Jarmere Jenkins gave UVa a point with a win at No. 3 singles.
ATHENS, Ga. – For Virginia, the 2010 NCAA Tennis Championships offered a new locale but a bitterly similar outcome.
The top-seeded Cavaliers, ranked No. 1 in the country, saw their season come to another frustrating end Monday as No. 5 Southern California took a 4-2 victory in the semifinals of the men’s tournament.
Southern California, the defending National Champion, will face No. 2 Tennessee at 6 p.m. Tuesday for this year’s crown. Tennessee defeated host Georgia 4-1 about an hour after Virginia lost on Monday evening.
It was the third consecutive year that Virginia (39-2) came into the tournament as the No. 1 seed and the third consecutive year the Cavaliers couldn’t close the deal. Southern California (24-3) defeated Virginia 4-0 in last year’s quarterfinals at College Station, Texas, and Georgia defeated the Cavaliers in the 2008 semifinals in Tulsa, Okla.
The Trojans’ victory on Monday also snapped a 36-game winning streak by the Cavaliers, whose last loss came on Feb. 6 against Kentucky.
The despair was evident in the eyes of Virginia coach Brian Boland, who intimated that he was just as disappointed with his team’s draw in the tournament as he was in the outcome.
“When you look back over the year, there’s an extraordinary amount of time and effort that people don’t see,” he said. “You put yourself in the best position to win a championship. Some things go your way and some things don’t. You don’t have control of everything. Although I thought we responded well to the way things were set up … and the system that was in place.”
When asked to expound on his comment, and if he was unhappy that as the No. 1 seed his team was bracketed to face Southern California in the semifinals, Boland commented, “That’s all I have to say about it.”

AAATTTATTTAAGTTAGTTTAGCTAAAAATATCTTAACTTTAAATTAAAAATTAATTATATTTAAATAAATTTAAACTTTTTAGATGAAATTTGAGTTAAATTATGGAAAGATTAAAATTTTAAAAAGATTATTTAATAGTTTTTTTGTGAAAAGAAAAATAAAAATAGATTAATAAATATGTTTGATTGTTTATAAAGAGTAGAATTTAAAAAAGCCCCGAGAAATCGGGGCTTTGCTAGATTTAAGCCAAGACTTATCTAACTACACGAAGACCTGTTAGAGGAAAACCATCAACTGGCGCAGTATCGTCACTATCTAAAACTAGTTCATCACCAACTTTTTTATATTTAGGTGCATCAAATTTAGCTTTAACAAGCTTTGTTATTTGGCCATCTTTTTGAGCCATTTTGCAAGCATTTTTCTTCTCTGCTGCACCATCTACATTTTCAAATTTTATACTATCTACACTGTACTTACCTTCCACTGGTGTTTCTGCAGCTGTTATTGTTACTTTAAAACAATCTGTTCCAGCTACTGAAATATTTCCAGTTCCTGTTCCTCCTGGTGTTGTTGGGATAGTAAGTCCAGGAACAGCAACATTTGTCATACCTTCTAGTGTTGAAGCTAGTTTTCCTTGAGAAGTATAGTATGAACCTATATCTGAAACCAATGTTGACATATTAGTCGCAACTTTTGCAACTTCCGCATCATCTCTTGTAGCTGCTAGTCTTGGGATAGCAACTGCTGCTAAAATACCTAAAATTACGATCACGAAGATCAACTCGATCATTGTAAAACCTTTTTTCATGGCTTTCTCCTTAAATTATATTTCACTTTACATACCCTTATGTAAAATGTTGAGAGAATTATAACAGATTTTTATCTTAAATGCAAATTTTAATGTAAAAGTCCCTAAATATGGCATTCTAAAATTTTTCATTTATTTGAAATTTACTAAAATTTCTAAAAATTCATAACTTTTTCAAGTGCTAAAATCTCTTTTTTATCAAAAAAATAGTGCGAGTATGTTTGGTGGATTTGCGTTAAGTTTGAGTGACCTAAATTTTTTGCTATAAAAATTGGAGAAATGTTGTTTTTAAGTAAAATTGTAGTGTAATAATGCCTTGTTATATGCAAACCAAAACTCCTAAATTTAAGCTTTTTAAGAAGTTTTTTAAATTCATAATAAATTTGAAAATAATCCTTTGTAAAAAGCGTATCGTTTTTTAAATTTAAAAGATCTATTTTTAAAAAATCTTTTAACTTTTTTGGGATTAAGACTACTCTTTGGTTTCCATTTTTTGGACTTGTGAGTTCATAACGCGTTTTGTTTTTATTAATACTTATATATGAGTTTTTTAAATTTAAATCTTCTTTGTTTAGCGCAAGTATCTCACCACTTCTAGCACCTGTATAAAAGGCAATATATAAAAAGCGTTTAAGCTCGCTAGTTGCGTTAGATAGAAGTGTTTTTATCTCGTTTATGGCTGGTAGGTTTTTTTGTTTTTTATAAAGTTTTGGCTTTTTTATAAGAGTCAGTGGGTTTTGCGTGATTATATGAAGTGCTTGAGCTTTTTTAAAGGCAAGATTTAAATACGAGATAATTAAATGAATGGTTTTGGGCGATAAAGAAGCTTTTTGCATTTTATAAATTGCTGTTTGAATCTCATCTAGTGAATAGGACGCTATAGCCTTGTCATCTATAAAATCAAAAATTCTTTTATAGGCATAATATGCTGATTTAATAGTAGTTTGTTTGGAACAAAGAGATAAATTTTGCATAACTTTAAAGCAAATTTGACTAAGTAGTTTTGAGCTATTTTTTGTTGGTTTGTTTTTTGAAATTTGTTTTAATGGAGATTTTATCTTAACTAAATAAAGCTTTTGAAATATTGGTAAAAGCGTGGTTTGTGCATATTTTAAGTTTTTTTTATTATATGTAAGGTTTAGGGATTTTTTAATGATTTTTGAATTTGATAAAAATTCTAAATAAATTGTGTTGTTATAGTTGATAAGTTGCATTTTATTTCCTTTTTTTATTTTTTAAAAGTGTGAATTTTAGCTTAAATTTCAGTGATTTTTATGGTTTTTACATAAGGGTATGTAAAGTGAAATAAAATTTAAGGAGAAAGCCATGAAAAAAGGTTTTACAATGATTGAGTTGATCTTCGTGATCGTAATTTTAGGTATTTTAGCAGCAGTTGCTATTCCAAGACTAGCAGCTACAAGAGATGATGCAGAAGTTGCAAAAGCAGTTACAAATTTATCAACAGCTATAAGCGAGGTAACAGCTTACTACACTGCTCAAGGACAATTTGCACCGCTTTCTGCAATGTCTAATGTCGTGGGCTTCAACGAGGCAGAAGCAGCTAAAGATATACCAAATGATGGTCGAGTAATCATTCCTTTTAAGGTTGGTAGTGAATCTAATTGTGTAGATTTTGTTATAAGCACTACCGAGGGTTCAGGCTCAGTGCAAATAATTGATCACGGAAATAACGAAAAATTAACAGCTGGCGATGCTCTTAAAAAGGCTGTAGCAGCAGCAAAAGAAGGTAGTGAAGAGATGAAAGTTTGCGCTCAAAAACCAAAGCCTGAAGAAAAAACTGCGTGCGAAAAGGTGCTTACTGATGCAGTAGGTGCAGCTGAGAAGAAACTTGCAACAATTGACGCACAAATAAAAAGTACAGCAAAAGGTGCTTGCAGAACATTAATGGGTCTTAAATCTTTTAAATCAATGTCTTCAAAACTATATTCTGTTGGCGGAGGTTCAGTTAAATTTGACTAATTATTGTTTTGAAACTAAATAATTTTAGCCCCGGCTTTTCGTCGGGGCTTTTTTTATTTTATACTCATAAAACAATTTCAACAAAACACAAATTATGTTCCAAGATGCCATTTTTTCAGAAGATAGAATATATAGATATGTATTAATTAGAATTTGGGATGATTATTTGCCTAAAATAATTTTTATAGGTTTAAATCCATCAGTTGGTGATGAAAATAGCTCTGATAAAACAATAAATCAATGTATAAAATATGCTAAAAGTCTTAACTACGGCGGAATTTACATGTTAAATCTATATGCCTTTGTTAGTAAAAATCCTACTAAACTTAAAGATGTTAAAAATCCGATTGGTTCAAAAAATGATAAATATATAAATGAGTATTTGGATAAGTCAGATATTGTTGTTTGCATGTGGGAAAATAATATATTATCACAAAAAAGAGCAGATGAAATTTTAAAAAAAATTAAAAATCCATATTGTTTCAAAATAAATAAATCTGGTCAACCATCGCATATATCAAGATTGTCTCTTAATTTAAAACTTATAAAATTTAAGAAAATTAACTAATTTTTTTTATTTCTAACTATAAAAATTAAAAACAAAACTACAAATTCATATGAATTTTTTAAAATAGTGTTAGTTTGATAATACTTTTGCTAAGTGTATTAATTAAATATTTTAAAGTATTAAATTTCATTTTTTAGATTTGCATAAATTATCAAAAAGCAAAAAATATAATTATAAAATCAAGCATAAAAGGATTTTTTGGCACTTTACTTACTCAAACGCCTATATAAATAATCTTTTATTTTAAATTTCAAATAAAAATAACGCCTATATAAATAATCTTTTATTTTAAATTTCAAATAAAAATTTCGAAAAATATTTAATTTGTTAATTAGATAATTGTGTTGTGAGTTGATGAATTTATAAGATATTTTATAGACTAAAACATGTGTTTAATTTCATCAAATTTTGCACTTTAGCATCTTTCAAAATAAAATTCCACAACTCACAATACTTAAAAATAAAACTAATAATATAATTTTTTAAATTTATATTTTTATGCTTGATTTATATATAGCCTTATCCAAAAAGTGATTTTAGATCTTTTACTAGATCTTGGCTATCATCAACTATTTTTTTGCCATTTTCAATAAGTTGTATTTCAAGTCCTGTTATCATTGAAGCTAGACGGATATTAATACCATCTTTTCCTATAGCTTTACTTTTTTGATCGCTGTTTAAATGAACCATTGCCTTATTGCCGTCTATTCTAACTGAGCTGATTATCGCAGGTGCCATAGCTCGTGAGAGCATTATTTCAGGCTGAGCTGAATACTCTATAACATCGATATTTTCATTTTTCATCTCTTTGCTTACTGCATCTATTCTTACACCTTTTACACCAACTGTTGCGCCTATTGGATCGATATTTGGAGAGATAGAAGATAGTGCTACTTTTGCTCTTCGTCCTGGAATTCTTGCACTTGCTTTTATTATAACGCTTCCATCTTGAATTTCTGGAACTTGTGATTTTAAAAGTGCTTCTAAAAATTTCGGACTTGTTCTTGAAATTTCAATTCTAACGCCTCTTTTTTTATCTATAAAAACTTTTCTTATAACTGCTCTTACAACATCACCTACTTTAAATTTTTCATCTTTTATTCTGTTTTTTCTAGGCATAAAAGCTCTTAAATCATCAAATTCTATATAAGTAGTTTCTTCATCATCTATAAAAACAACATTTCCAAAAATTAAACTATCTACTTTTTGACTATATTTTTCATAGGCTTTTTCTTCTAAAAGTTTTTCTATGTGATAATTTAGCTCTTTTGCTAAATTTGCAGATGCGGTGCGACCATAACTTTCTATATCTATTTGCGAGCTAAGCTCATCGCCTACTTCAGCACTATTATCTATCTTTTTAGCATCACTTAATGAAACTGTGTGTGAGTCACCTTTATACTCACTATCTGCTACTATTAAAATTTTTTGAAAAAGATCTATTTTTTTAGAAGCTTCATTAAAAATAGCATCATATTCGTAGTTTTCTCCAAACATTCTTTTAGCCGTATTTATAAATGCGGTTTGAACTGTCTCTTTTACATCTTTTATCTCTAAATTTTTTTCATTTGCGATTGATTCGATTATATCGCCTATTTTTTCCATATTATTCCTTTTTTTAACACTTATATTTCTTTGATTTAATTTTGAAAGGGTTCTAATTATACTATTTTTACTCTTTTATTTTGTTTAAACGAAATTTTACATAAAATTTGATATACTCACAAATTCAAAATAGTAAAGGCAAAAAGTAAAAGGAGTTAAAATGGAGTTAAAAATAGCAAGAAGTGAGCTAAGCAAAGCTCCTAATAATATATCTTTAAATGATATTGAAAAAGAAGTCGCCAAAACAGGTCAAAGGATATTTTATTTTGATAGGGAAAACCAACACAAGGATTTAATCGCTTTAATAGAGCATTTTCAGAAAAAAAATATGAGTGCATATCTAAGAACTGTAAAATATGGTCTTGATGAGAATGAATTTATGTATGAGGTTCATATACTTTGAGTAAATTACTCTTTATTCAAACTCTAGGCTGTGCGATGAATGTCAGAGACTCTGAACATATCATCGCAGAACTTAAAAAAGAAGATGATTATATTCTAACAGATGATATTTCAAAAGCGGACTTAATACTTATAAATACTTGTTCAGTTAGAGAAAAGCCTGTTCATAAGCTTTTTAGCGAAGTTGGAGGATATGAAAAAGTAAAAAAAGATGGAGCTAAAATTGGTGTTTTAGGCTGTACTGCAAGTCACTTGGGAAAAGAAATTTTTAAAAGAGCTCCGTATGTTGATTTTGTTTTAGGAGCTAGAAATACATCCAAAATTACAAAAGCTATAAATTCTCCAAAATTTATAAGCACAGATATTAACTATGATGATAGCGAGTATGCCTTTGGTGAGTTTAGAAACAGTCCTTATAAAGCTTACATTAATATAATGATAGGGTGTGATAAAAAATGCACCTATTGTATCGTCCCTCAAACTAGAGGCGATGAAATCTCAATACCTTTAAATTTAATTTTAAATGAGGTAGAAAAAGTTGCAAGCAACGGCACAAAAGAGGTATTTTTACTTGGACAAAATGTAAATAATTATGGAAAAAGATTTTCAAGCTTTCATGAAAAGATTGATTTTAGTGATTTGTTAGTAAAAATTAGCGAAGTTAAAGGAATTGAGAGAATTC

Trojans coach Peter Smith said no path to a national title is without its issues.
“That’s life,” Smith said. “You’ve got to deal with it. If anything, I thought [Virginia] had the advantage because they had the crowd around them. … To win a championship, you’ve got to be able to overcome adversity.”
For the second consecutive day, Virginia dropped the doubles point, but unlike Sunday, the Cavaliers weren’t able to rally back to victory.
Southern California’s Daniel Nguyen and J.T. Sunding bested Houston Barrick and Sanam Singh 8-6 at No. 2 doubles, and the Trojans’ Robert Farah and Steve Johnson defeated Michael Shabaz and Drew Courtney 8-5 at No. 1. The match between Virginia’s Lee Singer and Jarmere Jenkins and Southern California’s Peter Lucassen and Jaak Poldma at No. 3 doubles was suspended when the Trojans’ other two tandems won almost simultaneously.
“I thought we could have played a little better at singles,” Boland said. “I thought we had a chance to win in each of our singles positions and in doubles.”
“The doubles point was huge today,” Smith said. “The level of play was very high and we had to make adjustments. … A big part of winning the championship is rolling with the punches and overcoming obstacles and we’ve done a good job of that so far. For us, there is more pressure because there are more expectations. It’s always about us, though, and we need to take care of our business.”
In singles, Farah jumped out to a quick 6-1 victory at No.1 over Shabaz (who declined to be interviewed after the match), but the two battled tooth-and-nail in the second set with Farah finally taking a 7-6 win after an extended 11-9 tiebreaker.
Houston Barrick won his match at No. 5 singles.
Playing at No. 5 singles, Barrick was in perhaps the most exciting match of the day for Cavalier fans, defeating Matt Kecki in straight sets, but not before another elongated tiebreaker. Barrick won the first set 6-2 and outlasted Kecki 10-8 in the 7-6 tiebreaker victory, enabling Virginia to have a brief 2-2 tie.
“He’s a great player,” Barrick said of Kecki. “I played a good first set but I got unlucky with the break [in the second set]. I was fortunate to find my way back to the tiebreaker.”
The Trojans soon went up 3-2 when Peter Lucassen beat Julen Uriguen 6-2, 6-3 at No. 6.
Virginia earned its second point at No. 3 singles when Jenkins took a 6-3, 7-5 win over Poldma, but Southern California moved ever closer to its 18th National Championship when Nguyen defeated Courtney 7-6 (9), 6-4 in a match that showcased the first tiebreaker of the day.
The match at No. 2 singles between Virginia’s Singh and Southern California’s Steve Johnson was suspended when Nguyen claimed the clinching point.
“They’re a very good team and they beat us today,” Boland said. “We left it all out on the court.”